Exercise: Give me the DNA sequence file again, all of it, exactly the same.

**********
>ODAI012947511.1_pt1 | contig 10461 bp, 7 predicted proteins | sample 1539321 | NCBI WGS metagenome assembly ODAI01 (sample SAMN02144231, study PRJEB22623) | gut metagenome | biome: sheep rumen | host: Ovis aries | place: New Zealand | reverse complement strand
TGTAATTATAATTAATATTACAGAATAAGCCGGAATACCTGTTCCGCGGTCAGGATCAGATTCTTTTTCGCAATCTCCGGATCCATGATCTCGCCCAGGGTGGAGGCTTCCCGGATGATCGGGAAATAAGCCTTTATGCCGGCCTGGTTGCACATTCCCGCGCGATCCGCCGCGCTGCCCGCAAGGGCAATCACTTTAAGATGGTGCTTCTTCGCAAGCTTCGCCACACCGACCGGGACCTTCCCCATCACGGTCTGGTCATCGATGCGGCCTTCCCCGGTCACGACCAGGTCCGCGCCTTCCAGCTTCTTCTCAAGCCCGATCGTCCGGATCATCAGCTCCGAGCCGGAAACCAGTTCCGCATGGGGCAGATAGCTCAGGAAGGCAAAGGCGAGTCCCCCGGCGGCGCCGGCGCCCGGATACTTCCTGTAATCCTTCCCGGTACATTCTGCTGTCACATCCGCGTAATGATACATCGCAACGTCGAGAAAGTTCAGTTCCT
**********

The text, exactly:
>ODAI012947511.1_pt1 | contig 10461 bp, 7 predicted proteins | sample 1539321 | NCBI WGS metagenome assembly ODAI01 (sample SAMN02144231, study PRJEB22623) | gut metagenome | biome: sheep rumen | host: Ovis aries | place: New Zealand | reverse complement strand
TGTAATTATAATTAATATTACAGAATAAGCCGGAATACCTGTTCCGCGGTCAGGATCAGATTCTTTTTCGCAATCTCCGGATCCATGATCTCGCCCAGGGTGGAGGCTTCCCGGATGATCGGGAAATAAGCCTTTATGCCGGCCTGGTTGCACATTCCCGCGCGATCCGCCGCGCTGCCCGCAAGGGCAATCACTTTAAGATGGTGCTTCTTCGCAAGCTTCGCCACACCGACCGGGACCTTCCCCATCACGGTCTGGTCATCGATGCGGCCTTCCCCGGTCACGACCAGGTCCGCGCCTTCCAGCTTCTTCTCAAGCCCGATCGTCCGGATCATCAGCTCCGAGCCGGAAACCAGTTCCGCATGGGGCAGATAGCTCAGGAAGGCAAAGGCGAGTCCCCCGGCGGCGCCGGCGCCCGGATACTTCCTGTAATCCTTCCCGGTACATTCTGCTGTCACATCCGCGTAATGATACATCGCAACGTCGAGAAAGTTCAGTTCCT